Slide 5 – I will now turn to the case study. Engaged as part of the team by the World Bank, we have recently delivered their first National Asset Management Plan and three Pilot Agency Asset Management Plans – Health, Transport and Education. Given the Philippines’ geographic location, water is a constant underlying theme running through these plans. The IIMM digital badges were a cornerstone in delivering this work – providing Philippine agency champions with a practice framework on which to own and develop their plans.
The Philippines ranks 9th in terms of disaster risk among other countries in the world. Developing a framework for resilience, risk management and planning is helping them to identify the potential impacts of the highest risks and make better decisions on actions to mitigate those risks. The process is anticipated to help reduce the Philippine Government’s exposure to the risks of damage and destruction of assets and facilities, and ability to maintain service delivery during disaster events; and the coping capacities, including financial, of Governmental and other organisations.
Slide 6 – The natural hazard profile describes the significant water and tectonic based risks the Philippines has, spread over a significant area and population exceeding 110 million.
Refer: World Risk Report 2020. Focus: Forced Displacement and Migration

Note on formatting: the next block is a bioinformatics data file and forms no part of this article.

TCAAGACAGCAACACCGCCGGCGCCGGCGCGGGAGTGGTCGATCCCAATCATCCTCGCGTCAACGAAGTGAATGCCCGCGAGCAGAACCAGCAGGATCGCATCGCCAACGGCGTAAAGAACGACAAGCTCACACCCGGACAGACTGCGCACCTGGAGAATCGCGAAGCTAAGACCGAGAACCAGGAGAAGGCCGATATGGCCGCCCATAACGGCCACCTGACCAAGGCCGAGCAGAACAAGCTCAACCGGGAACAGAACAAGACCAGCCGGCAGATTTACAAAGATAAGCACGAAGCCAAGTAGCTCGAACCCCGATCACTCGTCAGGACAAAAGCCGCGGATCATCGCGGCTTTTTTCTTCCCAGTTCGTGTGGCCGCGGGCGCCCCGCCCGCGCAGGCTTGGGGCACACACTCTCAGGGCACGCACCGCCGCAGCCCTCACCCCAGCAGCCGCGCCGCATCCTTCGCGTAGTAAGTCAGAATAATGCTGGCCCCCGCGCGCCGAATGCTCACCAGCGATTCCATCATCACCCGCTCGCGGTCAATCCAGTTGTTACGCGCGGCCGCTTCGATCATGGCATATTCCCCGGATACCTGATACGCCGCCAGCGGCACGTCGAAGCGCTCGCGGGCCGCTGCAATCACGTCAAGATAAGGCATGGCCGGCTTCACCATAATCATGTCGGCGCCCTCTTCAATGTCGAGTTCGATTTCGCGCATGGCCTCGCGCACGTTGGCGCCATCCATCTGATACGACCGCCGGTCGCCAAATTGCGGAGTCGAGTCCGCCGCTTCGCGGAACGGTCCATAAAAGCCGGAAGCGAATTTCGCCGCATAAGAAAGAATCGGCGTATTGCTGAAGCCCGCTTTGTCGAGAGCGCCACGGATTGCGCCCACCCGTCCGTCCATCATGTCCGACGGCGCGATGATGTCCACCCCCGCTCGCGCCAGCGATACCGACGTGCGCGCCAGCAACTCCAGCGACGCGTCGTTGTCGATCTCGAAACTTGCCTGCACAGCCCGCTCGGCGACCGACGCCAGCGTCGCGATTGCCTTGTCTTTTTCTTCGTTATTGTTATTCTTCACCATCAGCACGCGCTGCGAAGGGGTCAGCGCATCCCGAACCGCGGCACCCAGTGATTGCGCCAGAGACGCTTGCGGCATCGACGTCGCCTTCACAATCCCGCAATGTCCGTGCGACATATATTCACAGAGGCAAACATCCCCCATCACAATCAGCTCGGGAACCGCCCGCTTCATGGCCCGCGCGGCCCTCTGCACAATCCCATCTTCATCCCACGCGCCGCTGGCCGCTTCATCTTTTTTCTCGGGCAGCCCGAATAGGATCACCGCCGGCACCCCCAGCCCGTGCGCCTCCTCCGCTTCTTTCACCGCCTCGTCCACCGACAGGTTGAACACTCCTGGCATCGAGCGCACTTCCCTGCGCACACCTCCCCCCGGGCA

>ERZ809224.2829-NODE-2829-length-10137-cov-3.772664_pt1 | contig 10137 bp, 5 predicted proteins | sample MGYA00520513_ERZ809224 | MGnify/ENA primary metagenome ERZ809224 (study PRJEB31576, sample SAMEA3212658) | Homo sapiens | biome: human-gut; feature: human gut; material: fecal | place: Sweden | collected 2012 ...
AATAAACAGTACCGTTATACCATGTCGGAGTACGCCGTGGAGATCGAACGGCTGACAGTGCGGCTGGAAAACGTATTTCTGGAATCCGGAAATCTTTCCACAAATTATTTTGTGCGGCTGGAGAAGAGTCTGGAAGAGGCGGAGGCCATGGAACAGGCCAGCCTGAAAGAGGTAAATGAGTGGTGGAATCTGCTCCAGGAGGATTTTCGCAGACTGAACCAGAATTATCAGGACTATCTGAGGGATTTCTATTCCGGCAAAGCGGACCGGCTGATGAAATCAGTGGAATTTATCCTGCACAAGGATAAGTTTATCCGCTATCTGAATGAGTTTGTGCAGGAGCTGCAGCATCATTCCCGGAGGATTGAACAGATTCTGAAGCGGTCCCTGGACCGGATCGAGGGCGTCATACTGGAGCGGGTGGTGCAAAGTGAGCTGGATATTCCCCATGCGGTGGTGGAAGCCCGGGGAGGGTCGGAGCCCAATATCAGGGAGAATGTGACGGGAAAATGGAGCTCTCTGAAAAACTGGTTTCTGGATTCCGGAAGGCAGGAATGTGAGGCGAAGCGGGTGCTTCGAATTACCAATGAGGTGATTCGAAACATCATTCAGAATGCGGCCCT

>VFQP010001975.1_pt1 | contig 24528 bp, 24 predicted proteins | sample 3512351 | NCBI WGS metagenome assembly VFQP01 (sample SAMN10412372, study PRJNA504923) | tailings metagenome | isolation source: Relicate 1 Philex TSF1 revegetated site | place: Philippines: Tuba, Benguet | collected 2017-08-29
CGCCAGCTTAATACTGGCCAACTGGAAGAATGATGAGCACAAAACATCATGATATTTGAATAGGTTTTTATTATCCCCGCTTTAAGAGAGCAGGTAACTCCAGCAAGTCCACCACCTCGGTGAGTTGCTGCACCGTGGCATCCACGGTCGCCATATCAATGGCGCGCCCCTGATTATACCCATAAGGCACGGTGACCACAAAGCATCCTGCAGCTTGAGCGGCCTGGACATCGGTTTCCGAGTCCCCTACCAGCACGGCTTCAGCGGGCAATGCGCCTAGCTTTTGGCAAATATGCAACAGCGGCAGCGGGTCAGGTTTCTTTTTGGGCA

Slide 7 – As part of the AMP development, the agency plans applied the following stepwise approach to natural hazard risk and resilience management.
Slide 8 – When dealing with natural hazards, the following considerations should be covered:
- Asset criticality is a key input
- Treat the different magnitudes of risks differently
- Infrastructure responses should include:
- Avoidance → relocate/retreat
- Control → reduce the impact
- Transfer → Physical, financial or contractual adaptation
- Acceptance → focus on response ‘when’ something happens
Images Reference: Hugh Cowan
Slide 9 – Infrastructure fragility is a function of the ability of the asset to cope with natural events. The fragility consists of two components:
- The design standard (e.g. flood return period of drainage structures) and
- The condition of the infrastructure (e.g. old and deteriorated infrastructure is more prone to storm damage).
The Philippine Government follows the Sendai Framework for Disaster Risk Reduction (DRR). According to this framework, addressing natural disaster risks should be prioritised with community protection among the primary objectives.
The Philippine Government has made progress on the four priorities of the Sendai Framework, and it has key challenges to progress, particularly coherently applying key global frameworks at the country level and strengthening Disaster Risk Management (DRM) governance from three pilot Agencies (DOH, DPWH, DepED) to the Barangay-level.
Slide 10 – Albert Einstein observed that ‘We cannot solve our problems with the same thinking we used when we created them.’ Given we are fully aware of the stresses climate change has and is likely to bring, a change in a straight line focus on 3Waters infrastructure delivery – to one of embedding resilient and safely managed water and sanitation services is needed.
The IIMM is a tool that provides a very strong basis to enable this change. I also note that IPWEA has a digital badge (climate adaptation in asset management) that provides further support.
Thank you for your time.